During creation of the user key, OpenPGP CA only keeps the private key material in RAM and never saves it to disk. Still, this method is more risky than decentralized user key creation.

Revocation Certificates

During centralized key creation, OpenPGP CA optionally generates and stores several revocation certificates8 for users9.

This allows the CA operator to revoke user keys when users lose access to them, or when users leave the organization.

Setup workflows on the user side

Decentralized workflow

In most contexts, it is preferable to generate user keys on the user’s own machine. This way, the user has sole control over the private key material.

However, with currently available tooling, decentrally setting up users keys for use with OpenPGP CA is a multi-step process that may require some guidance:

  • The user obtains and authenticates the CA’s public key,
  • The user generates their own new key,
  • and generates a certification (trust signature) for the CA’s key.
  • This certification and the user’s public key are transferred to the CA admin.

The CA admin then authenticates and imports this new user key into OpenPGP CA (which automatically certifies the specified User IDs of the user’s key).

Centralized workflow

Alternatively, with OpenPGP CA, the CA admin can provision a user with a key. In addition to generating the key, OpenPGP CA creates certifications between the new user key and the CA’s key. The admin sends the private key (including a certification for the CA key) to the user10. This can be done by saving it on a USB drive, or sending it by email (encrypted with a strong password).

The user then imports their new private key and sets it to be “ultimately” trusted (i.e., they tell their OpenPGP implementation that this is their own key), and they import the CA’s public key.

Following this, the user has an OpenPGP setup where their OpenPGP software can automatically find the keys for their coworkers (via WKD) and strongly authenticate those keys. The users don’t need to compare fingerprints, they don’t need to go to a key signing party, in fact, they don’t even need to understand what a certification is.

The OpenPGP CA tool from the admin’s perspective

OpenPGP CA as a tool for the CA admin operates on a database that contains a number of artifacts:

  • It is a central repository of all public OpenPGP keys of the users in the organization.

  • It also contains certifications between the users and the CA admin.

  • Further, OpenPGP CA’s database optionally contains revocation certificates for user keys.

  • Finally, the CA’s private OpenPGP key is in the database, if the CA is operated in “software key”-mode11. The private key is used to generate the certifications by the CA, and as such needs to be kept safe.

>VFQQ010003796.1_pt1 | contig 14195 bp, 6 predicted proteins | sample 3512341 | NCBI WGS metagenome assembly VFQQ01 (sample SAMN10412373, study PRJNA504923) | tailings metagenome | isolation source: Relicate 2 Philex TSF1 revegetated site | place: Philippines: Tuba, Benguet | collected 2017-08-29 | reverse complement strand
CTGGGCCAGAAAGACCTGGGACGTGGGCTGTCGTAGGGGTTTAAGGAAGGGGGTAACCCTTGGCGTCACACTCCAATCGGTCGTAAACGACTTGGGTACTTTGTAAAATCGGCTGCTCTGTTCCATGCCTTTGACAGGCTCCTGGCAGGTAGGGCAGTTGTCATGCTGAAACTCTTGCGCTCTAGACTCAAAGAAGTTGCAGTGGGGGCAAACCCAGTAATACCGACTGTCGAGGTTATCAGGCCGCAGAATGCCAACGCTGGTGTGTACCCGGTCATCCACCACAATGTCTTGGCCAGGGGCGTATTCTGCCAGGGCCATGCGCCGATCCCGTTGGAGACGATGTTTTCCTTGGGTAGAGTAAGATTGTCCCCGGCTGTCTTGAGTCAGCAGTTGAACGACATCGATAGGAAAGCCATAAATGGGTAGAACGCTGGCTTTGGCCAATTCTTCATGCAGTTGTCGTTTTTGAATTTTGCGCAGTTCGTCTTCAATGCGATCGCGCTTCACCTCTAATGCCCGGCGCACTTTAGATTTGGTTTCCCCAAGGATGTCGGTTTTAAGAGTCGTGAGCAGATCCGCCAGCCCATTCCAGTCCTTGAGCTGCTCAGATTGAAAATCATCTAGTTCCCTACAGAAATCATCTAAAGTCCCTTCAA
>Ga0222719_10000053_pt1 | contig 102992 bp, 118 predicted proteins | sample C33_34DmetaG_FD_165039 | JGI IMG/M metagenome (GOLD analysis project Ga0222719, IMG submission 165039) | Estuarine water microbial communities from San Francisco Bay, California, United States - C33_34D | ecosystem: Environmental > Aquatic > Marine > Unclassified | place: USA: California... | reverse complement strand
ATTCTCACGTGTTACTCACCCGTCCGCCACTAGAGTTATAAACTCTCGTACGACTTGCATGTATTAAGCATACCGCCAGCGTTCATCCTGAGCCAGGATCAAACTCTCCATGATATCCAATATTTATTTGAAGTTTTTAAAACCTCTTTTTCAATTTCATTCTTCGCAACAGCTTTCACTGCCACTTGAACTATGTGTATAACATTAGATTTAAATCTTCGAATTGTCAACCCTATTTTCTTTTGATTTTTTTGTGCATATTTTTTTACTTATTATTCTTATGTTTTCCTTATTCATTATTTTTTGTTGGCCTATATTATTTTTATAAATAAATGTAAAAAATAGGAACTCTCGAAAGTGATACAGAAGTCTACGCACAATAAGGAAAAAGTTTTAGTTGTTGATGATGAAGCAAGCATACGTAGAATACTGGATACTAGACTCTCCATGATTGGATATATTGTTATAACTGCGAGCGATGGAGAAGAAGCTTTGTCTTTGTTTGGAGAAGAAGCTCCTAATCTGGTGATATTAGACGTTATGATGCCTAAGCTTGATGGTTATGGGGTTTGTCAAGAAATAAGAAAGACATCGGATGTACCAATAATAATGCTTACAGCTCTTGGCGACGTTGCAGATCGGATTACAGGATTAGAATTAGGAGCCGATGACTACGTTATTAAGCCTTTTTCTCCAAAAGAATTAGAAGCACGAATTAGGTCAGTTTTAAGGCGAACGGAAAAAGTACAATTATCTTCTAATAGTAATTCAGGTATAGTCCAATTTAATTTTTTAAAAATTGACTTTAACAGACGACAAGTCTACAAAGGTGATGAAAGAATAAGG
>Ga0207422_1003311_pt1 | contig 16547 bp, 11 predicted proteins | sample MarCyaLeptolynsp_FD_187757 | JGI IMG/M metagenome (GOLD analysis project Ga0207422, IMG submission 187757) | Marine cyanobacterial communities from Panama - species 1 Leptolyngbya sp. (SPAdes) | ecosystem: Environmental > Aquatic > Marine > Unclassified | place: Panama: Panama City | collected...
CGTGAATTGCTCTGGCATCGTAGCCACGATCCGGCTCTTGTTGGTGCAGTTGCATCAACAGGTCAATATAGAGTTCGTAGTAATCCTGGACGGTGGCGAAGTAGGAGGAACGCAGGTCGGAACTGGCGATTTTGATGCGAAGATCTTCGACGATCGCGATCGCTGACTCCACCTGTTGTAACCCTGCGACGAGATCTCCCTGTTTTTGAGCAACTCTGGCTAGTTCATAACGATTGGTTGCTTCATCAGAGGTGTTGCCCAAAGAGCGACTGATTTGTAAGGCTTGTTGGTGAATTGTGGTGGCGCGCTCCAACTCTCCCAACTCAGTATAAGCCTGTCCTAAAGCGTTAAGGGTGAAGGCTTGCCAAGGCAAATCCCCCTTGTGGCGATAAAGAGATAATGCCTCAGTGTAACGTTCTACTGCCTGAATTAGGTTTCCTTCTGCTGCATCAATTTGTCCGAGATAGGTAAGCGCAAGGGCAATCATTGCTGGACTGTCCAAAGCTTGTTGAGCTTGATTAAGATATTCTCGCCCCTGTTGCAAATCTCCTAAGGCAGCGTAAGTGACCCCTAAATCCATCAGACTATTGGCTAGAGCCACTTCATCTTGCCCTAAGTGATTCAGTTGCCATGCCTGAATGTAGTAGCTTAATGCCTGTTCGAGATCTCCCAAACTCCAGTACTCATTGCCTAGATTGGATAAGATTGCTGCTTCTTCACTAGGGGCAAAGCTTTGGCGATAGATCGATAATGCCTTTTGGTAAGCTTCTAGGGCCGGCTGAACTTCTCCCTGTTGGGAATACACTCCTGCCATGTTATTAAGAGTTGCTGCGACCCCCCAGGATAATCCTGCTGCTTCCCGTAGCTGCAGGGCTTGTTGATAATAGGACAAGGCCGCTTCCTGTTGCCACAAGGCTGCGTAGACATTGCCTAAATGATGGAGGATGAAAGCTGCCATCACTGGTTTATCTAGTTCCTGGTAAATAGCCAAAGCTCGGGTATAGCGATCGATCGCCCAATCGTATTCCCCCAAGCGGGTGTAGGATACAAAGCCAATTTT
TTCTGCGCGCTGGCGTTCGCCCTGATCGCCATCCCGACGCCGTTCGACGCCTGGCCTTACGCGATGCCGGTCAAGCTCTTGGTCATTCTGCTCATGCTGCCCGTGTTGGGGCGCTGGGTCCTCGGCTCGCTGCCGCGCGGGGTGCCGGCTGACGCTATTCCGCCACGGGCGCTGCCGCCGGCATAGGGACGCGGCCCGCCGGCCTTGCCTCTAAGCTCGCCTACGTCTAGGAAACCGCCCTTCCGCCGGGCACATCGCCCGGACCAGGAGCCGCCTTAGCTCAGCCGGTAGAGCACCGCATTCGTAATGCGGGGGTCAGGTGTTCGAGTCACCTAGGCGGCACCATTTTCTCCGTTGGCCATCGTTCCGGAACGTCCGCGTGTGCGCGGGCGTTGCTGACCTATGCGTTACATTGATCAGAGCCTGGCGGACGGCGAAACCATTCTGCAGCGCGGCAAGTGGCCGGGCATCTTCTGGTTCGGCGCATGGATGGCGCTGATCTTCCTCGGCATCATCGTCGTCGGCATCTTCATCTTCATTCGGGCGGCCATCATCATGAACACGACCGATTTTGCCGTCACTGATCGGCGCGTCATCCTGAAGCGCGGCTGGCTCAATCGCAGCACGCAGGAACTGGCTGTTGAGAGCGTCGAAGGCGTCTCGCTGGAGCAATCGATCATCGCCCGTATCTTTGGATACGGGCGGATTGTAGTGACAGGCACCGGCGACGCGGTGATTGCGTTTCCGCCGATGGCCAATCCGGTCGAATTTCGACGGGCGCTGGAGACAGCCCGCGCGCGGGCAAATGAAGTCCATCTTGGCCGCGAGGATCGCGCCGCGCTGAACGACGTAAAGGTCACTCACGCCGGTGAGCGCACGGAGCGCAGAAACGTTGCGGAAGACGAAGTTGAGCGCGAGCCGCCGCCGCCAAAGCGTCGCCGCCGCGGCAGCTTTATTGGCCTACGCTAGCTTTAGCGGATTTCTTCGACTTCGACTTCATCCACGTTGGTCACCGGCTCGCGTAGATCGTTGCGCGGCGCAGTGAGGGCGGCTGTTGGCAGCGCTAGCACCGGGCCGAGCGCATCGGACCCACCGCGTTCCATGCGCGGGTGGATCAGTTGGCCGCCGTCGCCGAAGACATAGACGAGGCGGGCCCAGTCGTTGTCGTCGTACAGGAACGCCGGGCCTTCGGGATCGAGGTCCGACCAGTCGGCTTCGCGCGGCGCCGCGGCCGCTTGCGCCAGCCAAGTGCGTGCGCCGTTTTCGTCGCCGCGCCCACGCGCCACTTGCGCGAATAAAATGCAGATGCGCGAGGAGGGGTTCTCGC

Currently, OpenPGP CA can export OpenPGP keys, create a WKD and GPG Sync-style Keylists. The admin needs to publish these manually12.

  1. Depending on details of how the instance is set up, the CA database is often very security critical. ↩︎

  2. See the sequoia-wot project for a detailed specification of the web of trust mechanism. ↩︎

  3. This type of certification is also called “third-party certification” (in contrast to “self-signatures”, which are used within OpenPGP certificates, e.g. to bind User IDs to one’s certificate).

    Colloquially, third-party certifications are sometimes referred to simply as “signatures” (as in: “Bob signed Carol’s key”). ↩︎

  4. We’re using identifiers like 0xCCCC in this document as a way to reference a specific OpenPGP key. The string 0xCCCC is intended as shorthand for the key’s OpenPGP fingerprint. Actual, unabbreviated, OpenPGP fingerprints look like: 34F9E4B6A0A70BFEC5AE45198356989DF1977575. (They are sometimes prefixed with 0x. We use this notation here to make “identifiers of keys” easy to distinguish from other identity markers) ↩︎

  5. Popular implementations of OpenPGP currently only support trust signatures that combine certifying the binding between an identity and a key with delegation of authentication to that key.

    In this text, we ignore the certification aspect of those trust signatures because it is not relevant in our current context. Alice’s trust signature in practice does two things: it certifies the binding <, 0xBBBB> and it delegates authentication decisions to 0xBBBB↩︎

  6. With GnuPG, it’s possible to get similar semantics to trust signatures by setting the ownertrust property for keys. When using GnuPG, if a user were to set this ownertrust property on the OpenPGP CA key to the value ‘Fully’, their setup would work as expected.

    However, OpenPGP CA strongly prefers the use of trust signatures to designate the OpenPGP CA key as trusted. Trust signatures are specified in the OpenPGP standard, and as a standardized OpenPGP concept, they work the same with all OpenPGP implementations. ↩︎

  7. In upcoming versions of OpenPGP CA, we will add tooling to make the user side of this workflow much easier. ↩︎

  8. The reason to create multiple revocations is so that at a later time, the most appropriate revocation reason can be used. e.g., key lost, key compromised, etc. ↩︎

  9. In theory, we could simply have users set the CA key as a designated revoker, but there isn’t much support for designated revokers in the OpenPGP ecosystem. ↩︎

  10. Additionally, the user’s public key is optionally published in the organization’s WKD, and uploaded to key servers. ↩︎

  11. When using the OpenPGP card backend, the CA’s private key is not stored in the CA database, but resides on the hardware device. Using a hardware-backed CA key makes it easier to keep the CA private key material safe. ↩︎

  12. For an upcoming version of OpenPGP CA, we plan to add support to more easily publish user’s public keys on key servers and via other distribution mechanisms. ↩︎